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Is Having Too Many Followers a Turnoff?

Is Having Too Many Followers a Turnoff?

A few years ago, Sara Zeljkovic, a 25-year-old living in Toronto, started working to build her social media presence on TikTok and Instagram, assuming that having more followers was better.

Ms. Zeljkovic, freshly single after the end of an eight-year relationship, began posting more content, typically about beauty and travel, and gained traction, ultimately resulting in about 14,000 followers on TikTok and, she said, around 5,000 followers on Instagram. That’s when things changed.

While she was chatting with a man over drinks last year, the would-be date took issue with her follower count.

“He was like, ‘Oh, that’s such a red flag, you’re such a cool girl,’” she recalled. When he said it was “a shame” that she had so many followers, she added, “I almost spit my drink out.”

How does having a career that requires hypervisibility online — public relations, influencing, vlogging — affect a woman’s dating life? Is there a certain kind of man who is turned off by hustle, who finds a follower count in the thousands to be a deal breaker?

Having a sizable following on Instagram or TikTok can come with perks: internet fame, free products, sponsored trips. It’s little wonder that in 2019, about 54 percent of young Americans said they would become an influencer if given the opportunity, and nearly 90 percent said they would be willing to post sponsored content for money, according to a report by Morning Consult.

Much as the idea of dating a “podcast bro” can be a turnoff for some women, the prejudice can work against women who also have public online platforms. Among men who have described such feelings online, the reasons vary: Some are insecure, worried that she might have other suitors in her DMs. Others enjoy their privacy and would rather not have their lives be mined for content.

Tyrese Dominique, a social media manager in Boston, said that although he would have no issue dating a woman with a lot of social media followers, he sympathized with many of his friends who would.

“I understand it, because if they have their own insecurity and they know that they can’t stop themselves from having that insecurity and having it affect their relationship with that person, it’s best that they don’t even try to force themselves,” he said.

After receiving one too many snippy comments from men about having far too many Instagram followers, Ms. Zeljkovic spent about two days in July pruning her following, ultimately bringing the count down to around 1,600. She also made her profile private, explaining that she had been told it was “a turnoff if a girl has an open profile.”

She said a culmination of factors led to her decision, including one time when she shared her Instagram handle with a man, and he was immediately scared off: “He was like, ‘Oh, like, you’re too big time for me.’”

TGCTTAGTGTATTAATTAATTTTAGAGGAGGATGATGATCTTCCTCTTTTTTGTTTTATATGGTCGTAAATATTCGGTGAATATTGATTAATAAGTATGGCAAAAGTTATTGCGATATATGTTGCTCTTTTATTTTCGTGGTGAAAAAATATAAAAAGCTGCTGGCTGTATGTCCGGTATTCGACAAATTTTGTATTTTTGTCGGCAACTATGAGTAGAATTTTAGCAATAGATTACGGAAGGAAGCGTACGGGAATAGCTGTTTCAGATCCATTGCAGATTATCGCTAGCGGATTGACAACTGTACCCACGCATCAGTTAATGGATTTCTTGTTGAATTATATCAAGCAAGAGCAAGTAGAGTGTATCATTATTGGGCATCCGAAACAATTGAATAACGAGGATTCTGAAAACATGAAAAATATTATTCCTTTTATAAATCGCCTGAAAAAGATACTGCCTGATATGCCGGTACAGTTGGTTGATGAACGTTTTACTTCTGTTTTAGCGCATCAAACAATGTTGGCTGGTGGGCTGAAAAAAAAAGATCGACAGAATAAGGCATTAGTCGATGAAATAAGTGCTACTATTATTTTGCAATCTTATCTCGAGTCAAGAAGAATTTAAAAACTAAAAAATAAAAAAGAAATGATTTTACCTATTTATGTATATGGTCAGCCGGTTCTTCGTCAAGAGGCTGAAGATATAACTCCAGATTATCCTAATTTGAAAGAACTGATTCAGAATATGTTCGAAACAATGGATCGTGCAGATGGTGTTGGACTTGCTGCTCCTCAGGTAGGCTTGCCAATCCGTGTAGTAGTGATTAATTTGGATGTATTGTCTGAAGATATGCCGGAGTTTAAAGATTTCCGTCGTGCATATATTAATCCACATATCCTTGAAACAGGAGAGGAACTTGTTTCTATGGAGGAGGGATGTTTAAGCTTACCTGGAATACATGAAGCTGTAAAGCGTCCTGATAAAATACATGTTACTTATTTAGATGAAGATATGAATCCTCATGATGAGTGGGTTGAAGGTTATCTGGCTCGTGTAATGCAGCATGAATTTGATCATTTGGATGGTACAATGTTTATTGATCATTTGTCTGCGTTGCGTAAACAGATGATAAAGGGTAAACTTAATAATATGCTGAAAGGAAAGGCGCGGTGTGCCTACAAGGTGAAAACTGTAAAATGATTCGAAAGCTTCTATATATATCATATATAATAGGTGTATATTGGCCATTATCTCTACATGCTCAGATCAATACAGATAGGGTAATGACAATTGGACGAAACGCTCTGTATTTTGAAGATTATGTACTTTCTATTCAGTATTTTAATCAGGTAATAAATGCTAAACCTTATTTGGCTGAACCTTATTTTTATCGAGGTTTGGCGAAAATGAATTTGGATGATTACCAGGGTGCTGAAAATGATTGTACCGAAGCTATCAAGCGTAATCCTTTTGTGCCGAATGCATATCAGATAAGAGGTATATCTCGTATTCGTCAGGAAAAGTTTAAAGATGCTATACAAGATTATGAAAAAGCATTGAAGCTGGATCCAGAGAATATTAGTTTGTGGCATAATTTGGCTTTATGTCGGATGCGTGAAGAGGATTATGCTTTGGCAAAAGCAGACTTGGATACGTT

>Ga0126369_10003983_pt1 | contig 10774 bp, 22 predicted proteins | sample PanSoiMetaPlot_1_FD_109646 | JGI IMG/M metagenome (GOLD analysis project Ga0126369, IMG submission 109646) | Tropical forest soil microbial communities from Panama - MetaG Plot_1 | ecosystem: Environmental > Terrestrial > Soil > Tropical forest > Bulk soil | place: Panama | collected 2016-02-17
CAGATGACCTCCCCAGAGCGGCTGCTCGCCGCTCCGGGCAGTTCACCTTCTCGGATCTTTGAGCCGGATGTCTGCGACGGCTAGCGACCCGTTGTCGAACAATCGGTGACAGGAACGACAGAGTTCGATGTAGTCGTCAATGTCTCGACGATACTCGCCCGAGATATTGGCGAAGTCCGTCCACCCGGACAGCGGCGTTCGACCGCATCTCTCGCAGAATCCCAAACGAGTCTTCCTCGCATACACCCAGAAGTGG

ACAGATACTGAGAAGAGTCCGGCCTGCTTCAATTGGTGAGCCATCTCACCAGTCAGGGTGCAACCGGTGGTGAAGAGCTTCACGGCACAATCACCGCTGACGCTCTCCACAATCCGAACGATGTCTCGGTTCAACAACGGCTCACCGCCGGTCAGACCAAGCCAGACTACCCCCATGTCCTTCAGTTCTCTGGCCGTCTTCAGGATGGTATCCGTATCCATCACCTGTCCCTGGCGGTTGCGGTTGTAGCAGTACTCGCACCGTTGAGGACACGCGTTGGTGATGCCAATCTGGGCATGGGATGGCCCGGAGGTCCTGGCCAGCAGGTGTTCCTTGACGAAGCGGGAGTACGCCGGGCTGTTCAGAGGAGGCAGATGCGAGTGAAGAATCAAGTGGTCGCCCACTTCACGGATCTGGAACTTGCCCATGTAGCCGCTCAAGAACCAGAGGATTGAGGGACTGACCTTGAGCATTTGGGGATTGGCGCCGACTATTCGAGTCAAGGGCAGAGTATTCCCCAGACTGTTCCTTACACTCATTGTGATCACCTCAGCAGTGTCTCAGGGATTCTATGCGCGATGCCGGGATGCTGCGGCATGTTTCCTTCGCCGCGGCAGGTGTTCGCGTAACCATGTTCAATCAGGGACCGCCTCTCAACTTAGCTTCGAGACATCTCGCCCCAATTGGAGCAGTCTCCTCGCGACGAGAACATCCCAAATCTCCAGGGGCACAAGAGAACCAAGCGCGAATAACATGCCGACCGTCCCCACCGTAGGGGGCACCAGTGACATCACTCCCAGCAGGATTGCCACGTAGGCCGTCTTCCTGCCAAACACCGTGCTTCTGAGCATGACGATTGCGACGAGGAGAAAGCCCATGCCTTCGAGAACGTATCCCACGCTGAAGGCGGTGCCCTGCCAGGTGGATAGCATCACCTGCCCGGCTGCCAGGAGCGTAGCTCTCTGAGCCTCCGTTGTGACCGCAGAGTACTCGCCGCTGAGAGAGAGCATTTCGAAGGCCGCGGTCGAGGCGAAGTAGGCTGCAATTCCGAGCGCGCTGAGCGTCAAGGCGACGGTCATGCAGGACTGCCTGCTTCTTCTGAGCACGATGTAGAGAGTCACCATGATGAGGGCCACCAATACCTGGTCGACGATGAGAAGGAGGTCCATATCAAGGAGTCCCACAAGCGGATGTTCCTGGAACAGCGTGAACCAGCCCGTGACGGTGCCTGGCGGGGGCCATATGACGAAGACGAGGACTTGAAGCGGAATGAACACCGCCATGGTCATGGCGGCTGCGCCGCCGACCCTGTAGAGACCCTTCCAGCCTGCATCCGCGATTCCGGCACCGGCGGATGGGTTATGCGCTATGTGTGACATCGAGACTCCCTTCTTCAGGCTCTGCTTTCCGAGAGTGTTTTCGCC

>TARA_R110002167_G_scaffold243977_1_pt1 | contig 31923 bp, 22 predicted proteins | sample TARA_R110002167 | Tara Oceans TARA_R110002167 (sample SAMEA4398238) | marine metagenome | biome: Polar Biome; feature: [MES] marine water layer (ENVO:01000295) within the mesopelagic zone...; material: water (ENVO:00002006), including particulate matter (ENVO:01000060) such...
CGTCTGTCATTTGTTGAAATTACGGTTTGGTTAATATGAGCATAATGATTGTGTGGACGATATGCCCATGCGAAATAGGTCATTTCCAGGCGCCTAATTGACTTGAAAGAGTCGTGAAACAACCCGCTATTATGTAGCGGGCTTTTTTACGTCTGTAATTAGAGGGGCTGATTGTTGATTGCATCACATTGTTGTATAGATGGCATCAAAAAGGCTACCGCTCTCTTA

“After I got home that night, I was just so fed up of hearing this,” Ms. Zeljkovic said. “Like, this was already eight or nine times I gave a guy my Instagram, and he made a comment.”

Christina Mantas, a community outreach coordinator, said that having more than 4,000 followers on Instagram has been enough to deter men. She has kept her Instagram public for about the last five years to network and to promote events she hosts for the various nonprofit organizations she works with. She said that her social media profile had become an issue while dating.

“There are some guys that will take me on a really nice date, and then they want me to post about it — like a public thank you of some sort — and I’m not comfortable to share that I’m spending time with them yet,” she said. “And then other guys freak out completely because they don’t want to be on my Instagram page.”

On a recent scroll through the dating app Hinge, Ms. Mantas, 36, came across a man who said he was looking for a woman with 1,000 Instagram followers or fewer. She said another man had told her that because of her frequent travels and food content, he wouldn’t be able to adequately provide for someone with her standards.

For Shari DuBois, a rapper and songwriter in Philadelphia, not immediately trading social media handles with dating prospects is one way she has managed to avoid the problems that can come with being a single woman with thousands of followers online.

Currently, Ms. DuBois is seeing a man she met on Facebook Dating, but she has not made him privy to her Instagram or TikTok, where she has 10,000 and 12,000 followers.

In her last two relationships, social media became “a bit of an issue.” So now, she goes out of her way to not exchange social media accounts with new men she meets so that they can first get to know her.

Some people who see the number of followers she has might assume she is receiving hundreds of thirsty DMs a day, she said. “That’s not the case,” she added. “I think people are also under the assumption that, like, everything is going to be content.”

However, Ms. DuBois admits that she’d prefer a man who didn’t have a high following on social media. For example, she “celebrated” the fact that her ex-boyfriend had 200 followers.

“I guess maybe some of the same assumptions that they might have for me, I may have for them,” she said.

Ms. Zeljkovic, who is currently in Serbia visiting family, recently started monetizing her TikTok content, which is still public. She said she sometimes felt waves of regret for going private on Instagram and for downsizing her following, adding that she might reverse course eventually.

“Right now, while I’m still single and trying to date and traveling back in my home country and stuff, it’s better to keep it like this until I get someone on lock,” she said.

Send your thoughts, stories and tips to thirdwheel@nytimes.com.

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